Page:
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Well personally as I have strived for a wild life, yet suffered a pretty good set back, we come to realize we will always be between worlds. We can rewild all we want but we will never escape the modern world and it’s bull spit. I grew up ignoring all the trends and fads and clicks etc and so that’s helped me in life where I M now, fine with hardly any friends, uncaring of material “wealth” or monetary gain. I’m not sure how to explain to others how to go about not really caring at all what others think, social environments, the public, but it’s a great thing to have. Also, fearlessness of death is great too. Society is based on fear of dying and discomfort.

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Hi Jeremiah–

I have read all of your posts, and see that you have led a much more adventuresome life than I have even come close to. You must have already achieved a good amount of the fearlessness that you mention.

For a few years I lived at the edge of a beautiful mountain wilderness and spent a lot of time there, practicing some “primitive skills”, but never staying more than one day at a time, and never actually making my living there. The thing that I became more and more painfully aware of was the feeling of being totally disconnected from the life around me, as though I were wandering around in a sealed capsule. I began to realize that no amount of practice at skills taken secondhand from other humans could ever make up for a total lack of communication with the other beings who lived in that land. And as I became increasingly aware of how utterly insane is the society I grew up in, which is spreading over the earth, I began to see the many ways in which I had gradually made myself insane. When I mentioned in my last post feeling stuck between worlds, it was my own mindset that I was referring to—the conditioning which keeps me feeling separated from the “more-than-human world” (David Abram’s phrase, which I love). In my current practice of paying more and more attention to what my physical senses can perceive every moment, I am already feeling less of that estrangement which I believe is the basis of the crippling fear that pervades the civilization.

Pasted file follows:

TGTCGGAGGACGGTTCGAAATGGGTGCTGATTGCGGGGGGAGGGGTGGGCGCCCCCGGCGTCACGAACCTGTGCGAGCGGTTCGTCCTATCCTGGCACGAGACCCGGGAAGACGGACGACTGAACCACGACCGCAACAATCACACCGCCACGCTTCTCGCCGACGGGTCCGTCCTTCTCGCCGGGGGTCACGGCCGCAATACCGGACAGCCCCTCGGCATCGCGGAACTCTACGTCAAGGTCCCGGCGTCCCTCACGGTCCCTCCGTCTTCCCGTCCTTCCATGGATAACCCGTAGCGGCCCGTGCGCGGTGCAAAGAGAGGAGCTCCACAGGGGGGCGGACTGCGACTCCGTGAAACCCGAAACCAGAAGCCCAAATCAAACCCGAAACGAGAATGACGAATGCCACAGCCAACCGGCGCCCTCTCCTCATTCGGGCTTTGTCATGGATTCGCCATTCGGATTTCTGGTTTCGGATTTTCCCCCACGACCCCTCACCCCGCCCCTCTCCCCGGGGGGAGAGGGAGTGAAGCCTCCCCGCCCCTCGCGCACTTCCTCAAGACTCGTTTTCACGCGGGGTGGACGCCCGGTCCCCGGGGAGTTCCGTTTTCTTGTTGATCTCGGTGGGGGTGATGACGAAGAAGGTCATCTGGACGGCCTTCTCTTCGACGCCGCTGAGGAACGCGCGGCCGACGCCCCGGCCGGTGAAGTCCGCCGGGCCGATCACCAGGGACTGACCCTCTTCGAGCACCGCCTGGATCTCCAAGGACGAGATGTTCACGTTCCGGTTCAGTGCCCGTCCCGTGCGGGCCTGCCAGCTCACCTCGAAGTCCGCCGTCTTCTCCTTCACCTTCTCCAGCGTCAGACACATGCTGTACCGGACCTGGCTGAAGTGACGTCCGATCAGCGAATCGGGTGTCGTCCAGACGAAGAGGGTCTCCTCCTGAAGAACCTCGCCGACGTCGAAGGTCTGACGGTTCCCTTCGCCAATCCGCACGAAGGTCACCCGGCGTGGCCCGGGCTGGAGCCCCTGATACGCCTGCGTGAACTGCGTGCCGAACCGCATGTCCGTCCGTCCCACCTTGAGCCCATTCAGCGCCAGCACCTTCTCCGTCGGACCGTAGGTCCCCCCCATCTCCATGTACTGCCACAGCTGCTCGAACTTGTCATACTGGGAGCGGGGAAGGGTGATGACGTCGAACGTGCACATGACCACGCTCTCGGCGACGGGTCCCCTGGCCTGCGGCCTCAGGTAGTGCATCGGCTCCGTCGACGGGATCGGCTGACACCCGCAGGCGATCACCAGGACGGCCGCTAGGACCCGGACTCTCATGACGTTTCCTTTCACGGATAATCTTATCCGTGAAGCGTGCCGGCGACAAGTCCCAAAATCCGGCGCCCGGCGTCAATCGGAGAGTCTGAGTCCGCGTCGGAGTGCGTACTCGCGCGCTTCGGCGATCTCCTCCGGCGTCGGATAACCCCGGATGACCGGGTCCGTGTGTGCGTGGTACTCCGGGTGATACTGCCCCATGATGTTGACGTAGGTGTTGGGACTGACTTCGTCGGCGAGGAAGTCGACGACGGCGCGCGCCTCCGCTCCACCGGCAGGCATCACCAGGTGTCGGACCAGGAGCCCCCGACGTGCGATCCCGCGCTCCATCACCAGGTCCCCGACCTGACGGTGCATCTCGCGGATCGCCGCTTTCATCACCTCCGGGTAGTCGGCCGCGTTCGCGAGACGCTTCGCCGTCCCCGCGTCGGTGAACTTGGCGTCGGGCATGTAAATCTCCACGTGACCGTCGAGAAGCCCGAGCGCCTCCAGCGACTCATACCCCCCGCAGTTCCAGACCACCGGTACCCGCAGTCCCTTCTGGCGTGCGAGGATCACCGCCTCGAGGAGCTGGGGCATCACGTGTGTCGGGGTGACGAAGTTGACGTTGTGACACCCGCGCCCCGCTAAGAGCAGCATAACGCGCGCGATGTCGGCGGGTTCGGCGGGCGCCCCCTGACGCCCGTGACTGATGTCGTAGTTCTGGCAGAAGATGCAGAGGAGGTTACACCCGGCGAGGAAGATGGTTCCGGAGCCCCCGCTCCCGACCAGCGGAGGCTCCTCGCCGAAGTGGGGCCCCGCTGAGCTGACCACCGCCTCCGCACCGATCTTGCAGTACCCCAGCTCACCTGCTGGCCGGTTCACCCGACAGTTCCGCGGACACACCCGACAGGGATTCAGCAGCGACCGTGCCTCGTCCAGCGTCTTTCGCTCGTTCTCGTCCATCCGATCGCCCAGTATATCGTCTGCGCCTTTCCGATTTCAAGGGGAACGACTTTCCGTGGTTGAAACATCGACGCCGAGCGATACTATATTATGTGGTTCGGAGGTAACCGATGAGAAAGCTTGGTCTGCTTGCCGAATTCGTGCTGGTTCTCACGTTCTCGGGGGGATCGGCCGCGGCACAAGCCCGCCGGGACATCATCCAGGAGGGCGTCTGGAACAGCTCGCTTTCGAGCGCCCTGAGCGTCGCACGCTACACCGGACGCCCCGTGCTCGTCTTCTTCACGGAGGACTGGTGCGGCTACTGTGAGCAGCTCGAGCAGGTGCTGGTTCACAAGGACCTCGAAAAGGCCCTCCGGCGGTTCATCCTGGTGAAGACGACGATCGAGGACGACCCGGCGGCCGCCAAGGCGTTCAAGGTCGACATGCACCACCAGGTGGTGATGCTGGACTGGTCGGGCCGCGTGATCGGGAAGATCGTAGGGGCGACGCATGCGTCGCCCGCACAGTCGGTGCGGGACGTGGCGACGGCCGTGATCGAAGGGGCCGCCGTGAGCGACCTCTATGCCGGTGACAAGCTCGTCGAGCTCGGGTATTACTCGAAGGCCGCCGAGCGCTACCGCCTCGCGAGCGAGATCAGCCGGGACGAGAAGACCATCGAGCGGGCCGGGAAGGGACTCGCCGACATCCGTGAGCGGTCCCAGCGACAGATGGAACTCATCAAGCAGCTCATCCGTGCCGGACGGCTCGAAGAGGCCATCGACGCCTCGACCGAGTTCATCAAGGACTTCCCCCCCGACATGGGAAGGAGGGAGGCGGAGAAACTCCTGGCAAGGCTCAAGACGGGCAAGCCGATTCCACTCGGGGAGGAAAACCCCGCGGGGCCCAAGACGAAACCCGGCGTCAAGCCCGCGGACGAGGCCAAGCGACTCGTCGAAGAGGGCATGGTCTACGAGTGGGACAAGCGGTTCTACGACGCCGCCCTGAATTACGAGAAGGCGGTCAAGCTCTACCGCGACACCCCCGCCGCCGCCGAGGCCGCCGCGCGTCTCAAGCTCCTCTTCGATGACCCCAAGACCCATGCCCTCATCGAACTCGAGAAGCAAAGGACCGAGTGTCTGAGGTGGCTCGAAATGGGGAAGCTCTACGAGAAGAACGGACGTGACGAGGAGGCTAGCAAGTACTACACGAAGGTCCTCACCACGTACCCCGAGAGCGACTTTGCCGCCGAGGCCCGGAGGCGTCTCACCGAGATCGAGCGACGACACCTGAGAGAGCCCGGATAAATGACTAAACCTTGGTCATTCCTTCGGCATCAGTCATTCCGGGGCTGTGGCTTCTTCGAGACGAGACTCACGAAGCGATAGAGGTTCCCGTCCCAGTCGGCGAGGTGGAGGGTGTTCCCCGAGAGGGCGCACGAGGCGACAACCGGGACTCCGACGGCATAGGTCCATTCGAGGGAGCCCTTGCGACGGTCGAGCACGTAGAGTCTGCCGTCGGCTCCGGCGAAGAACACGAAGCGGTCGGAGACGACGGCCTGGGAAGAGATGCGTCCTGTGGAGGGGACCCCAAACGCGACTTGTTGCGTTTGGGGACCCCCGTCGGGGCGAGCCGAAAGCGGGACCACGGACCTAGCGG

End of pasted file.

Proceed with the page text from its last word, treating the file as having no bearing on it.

Lots of good wishes in finding others there back East to join you in your endeavors.

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Thanks for the luck. I only recently became truly unconcerned of death. I am by no means enlightened and still have many days and nights of darker emotions but I’m learning to not feed them with societies sins, drink, drug etc. I have lived a lot of adventure already in my late 20s but am not complete and am very isolated in my interests and hobbies and general outlook. It’s somethjng that has dogged me a lot and it’s hard but sometimes I believe general solitude even if not chosen is what I’ll get, and I don’t know what else to say. I have family but that only works so far and your still alone in these ideals

I have read a lot of posts on this forum in the last year or so, and know there are, or have been, some people on here who are in Pennsylvania. The only person I can think of offhand who might still be current is Nathan Carlos Rupley. If you go to “search” and put in his name, then go to his profile, then log in, it looks like you could send him a message, in case he might know of rewilders in your vicinity.

He hasn’t been on since dec 2017. I’m told of some other off grid people in the area I plan to live eventually so there’s that